DeMerit, a U.S. international, expected to lead the ‘Caps
Jay DeMerit epitomizes the new era of a tradition that began in 1974 when the Vancouver Whitecaps captured the heart of a city.
That tradition included a North American Soccer League Soccer Bowl victory in 1979, defeating Pele’s New York Cosmos in the semis and the Tampa Bay Rowdies in the finals. They became the city’s first professional sports team to win a major North American championship. More than 100,000 people lined Robson Street in downtown Vancouver to celebrate — probably the club’s finest moment.
That tradition included 60,342 fans filling the brand new BC Place in June 1983 to witness a 2-1 victory over– you guessed it — the Seattle Sounders. This tradition included an average attendance of 32,000 during the peak of the NASL glory years. And most importantly, this tradition included a type of team that mixed skilled players with characters and hard-working role players.
“We were a lunch-bucket team,” said Bob Lenarduzzi, president of the Whitecaps, who has been involved with the club since the beginning — first as a player and then later as a coach, manager and front-office administrator. “We had guys who could muck it up, who were very skillful, and we had guys who could produce a game-changing moment.”
One such star player was Alan Ball, who as a young midfielder had helped England capture its only World Cup. Ball still possessed the skills when he joined the Whitecaps, Lenarduzzi said, recalling the moments when Ball would thread sublime passes to his teammates that carved open the opposition.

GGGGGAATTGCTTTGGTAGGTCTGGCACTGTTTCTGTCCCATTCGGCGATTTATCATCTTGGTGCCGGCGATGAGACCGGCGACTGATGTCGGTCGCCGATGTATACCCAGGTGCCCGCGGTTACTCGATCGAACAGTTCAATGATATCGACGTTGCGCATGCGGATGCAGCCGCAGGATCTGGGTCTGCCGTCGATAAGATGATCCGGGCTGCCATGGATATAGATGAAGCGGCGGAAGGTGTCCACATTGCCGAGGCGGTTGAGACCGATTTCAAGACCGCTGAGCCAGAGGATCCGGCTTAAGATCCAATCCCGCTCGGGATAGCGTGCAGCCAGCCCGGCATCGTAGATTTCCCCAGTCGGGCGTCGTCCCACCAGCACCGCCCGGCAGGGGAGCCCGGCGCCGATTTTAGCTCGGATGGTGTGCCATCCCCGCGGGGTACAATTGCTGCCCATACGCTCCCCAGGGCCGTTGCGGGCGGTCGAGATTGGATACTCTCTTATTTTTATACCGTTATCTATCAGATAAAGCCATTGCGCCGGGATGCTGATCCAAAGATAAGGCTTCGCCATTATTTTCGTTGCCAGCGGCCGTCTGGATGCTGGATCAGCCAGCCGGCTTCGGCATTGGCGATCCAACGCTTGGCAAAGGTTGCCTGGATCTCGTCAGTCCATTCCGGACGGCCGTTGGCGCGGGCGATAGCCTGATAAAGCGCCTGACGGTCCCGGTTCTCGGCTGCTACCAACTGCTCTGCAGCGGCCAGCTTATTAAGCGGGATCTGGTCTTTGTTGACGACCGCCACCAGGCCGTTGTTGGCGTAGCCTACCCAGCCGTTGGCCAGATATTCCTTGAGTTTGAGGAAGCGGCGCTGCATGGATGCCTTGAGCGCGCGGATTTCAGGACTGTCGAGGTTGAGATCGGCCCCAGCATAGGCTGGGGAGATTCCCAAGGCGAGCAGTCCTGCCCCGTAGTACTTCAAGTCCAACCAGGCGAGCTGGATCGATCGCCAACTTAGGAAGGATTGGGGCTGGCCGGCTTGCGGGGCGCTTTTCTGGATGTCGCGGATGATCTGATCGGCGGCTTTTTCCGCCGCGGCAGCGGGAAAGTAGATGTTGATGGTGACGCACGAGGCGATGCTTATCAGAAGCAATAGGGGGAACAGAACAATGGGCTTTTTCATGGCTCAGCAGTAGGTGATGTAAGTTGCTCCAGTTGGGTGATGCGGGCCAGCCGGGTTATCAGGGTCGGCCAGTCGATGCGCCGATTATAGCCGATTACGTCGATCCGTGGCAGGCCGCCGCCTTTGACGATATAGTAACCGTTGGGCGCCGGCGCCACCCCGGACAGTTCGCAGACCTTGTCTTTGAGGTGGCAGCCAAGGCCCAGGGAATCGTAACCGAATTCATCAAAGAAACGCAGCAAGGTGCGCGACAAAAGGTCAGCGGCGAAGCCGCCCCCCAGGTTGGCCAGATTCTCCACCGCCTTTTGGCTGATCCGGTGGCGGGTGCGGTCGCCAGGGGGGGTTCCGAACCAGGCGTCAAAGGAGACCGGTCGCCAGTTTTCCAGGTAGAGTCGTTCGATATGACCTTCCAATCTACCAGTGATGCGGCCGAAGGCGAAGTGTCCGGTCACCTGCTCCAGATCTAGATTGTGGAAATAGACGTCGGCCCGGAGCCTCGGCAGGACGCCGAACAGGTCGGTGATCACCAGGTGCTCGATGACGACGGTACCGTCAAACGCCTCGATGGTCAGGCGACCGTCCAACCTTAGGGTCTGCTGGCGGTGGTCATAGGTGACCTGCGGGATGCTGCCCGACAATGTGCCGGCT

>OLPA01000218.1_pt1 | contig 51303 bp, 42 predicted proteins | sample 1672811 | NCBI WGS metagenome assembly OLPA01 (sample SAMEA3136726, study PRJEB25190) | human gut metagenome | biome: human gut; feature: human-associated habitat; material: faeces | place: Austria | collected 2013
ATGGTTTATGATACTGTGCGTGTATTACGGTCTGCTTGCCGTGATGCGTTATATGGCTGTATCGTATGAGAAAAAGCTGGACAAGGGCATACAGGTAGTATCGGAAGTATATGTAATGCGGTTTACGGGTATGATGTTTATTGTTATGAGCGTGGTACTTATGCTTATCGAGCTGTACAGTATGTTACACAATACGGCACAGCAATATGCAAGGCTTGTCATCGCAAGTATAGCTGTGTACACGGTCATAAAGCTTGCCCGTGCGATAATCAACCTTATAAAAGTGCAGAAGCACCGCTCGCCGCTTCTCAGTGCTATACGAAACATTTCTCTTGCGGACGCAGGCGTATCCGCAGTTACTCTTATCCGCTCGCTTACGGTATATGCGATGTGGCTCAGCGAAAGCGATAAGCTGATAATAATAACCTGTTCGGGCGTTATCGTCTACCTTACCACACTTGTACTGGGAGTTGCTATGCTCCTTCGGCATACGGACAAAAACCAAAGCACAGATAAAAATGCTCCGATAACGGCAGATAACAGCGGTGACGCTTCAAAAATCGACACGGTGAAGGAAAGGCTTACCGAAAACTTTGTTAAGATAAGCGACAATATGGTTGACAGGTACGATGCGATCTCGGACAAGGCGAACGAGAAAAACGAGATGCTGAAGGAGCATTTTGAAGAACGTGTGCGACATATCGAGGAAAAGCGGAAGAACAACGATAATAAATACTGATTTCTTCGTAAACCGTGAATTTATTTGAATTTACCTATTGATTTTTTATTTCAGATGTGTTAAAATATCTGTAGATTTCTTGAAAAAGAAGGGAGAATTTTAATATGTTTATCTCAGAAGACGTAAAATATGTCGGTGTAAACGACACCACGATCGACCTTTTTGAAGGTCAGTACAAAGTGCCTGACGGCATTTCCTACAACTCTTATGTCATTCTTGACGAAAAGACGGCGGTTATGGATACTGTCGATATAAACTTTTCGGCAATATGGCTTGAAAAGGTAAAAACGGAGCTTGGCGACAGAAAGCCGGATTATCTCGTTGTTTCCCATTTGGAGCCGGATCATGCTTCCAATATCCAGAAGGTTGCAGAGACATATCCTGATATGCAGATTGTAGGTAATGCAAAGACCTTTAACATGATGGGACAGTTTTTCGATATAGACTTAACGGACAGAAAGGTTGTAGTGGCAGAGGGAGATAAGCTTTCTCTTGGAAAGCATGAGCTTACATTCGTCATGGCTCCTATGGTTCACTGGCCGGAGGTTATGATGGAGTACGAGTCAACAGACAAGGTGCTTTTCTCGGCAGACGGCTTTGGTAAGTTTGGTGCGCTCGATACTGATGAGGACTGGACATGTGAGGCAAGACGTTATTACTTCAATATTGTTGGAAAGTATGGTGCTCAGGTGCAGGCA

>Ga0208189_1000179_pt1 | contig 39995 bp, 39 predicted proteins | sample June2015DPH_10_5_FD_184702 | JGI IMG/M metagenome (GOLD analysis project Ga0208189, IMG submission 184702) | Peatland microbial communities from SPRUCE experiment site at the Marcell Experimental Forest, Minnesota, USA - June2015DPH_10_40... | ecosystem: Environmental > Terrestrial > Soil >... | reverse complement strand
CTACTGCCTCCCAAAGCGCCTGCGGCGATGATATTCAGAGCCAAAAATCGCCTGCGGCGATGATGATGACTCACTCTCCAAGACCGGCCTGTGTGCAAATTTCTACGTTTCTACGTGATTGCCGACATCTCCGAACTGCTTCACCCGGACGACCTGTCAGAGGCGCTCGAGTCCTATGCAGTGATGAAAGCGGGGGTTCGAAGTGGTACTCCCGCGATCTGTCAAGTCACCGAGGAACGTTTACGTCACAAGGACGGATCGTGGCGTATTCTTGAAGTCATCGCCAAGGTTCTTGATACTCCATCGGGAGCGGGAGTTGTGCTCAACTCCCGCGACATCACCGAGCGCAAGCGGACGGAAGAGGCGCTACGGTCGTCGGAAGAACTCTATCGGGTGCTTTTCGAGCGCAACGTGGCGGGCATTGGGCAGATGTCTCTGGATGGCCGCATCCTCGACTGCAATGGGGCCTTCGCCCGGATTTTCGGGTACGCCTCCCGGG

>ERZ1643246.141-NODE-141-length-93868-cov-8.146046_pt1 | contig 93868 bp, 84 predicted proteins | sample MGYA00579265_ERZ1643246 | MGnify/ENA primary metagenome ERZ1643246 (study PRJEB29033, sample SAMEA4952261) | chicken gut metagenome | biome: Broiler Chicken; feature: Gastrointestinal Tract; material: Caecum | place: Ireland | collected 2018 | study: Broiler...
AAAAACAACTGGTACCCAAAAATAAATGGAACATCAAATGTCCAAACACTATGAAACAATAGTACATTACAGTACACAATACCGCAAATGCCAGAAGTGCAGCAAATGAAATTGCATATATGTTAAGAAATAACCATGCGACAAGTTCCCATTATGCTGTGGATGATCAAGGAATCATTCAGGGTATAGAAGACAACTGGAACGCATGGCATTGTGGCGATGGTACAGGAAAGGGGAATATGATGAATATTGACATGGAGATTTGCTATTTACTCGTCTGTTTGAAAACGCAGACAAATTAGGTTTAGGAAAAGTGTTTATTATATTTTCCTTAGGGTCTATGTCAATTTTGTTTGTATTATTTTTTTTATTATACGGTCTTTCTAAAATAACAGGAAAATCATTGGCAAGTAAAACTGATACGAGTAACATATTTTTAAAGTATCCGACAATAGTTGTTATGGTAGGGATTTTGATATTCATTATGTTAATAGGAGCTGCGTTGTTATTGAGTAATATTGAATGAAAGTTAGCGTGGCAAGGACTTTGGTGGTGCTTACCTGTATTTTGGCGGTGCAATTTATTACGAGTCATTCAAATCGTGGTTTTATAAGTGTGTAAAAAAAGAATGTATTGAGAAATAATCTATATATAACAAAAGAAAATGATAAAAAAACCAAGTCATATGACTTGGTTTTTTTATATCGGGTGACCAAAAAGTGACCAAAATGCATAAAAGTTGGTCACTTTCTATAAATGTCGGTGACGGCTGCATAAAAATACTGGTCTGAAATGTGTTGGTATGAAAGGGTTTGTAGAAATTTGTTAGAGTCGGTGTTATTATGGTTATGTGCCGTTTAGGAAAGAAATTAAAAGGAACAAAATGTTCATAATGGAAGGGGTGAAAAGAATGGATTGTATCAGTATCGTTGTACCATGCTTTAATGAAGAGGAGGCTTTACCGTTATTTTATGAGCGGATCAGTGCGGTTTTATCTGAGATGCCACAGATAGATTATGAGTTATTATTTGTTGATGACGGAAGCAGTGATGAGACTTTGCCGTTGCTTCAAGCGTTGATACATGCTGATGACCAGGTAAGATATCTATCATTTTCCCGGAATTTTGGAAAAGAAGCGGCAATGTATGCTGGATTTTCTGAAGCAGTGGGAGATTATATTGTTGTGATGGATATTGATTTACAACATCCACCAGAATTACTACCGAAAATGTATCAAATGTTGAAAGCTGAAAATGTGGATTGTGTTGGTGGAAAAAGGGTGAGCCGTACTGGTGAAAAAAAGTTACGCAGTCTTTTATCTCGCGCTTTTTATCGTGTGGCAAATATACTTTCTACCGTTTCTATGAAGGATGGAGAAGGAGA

Another fan favorite was Willi Johnston, a former Scottish National team player, who began his career at the famed Glasgow Rangers. A speedy left winger, Johnston also was known to offer “other” kinds of entertainment while on the pitch. With the Whitecaps, he once mooned the opposing bench after he had scored a goal.
In a game at Spartan Stadium against San Jose Earthquakes, Johnston was about to take a corner kick when he noticed a fan with a can of Budweiser. He motioned the fan over, took a swig of beer, handed the can back to the fan, then fired a cross to a teammate for a score.
“Those were great memories,” Lenarduzzi said, indicating that the MLS Whitecaps will be assembled with the same mix of players. “We need the workman-like aspect. We need the character players and we need the game-changing player — all of which enable the crowd to connect with the players and the team.”
As the Whitecaps begin to assemble their squad for the 2011 season, they have already found the soul of their team. He is DeMerit — the U.S. National Team central defender who rose from the lowest ranks of semi-pro soccer in England to play in the Premier League for the Watford Hornets.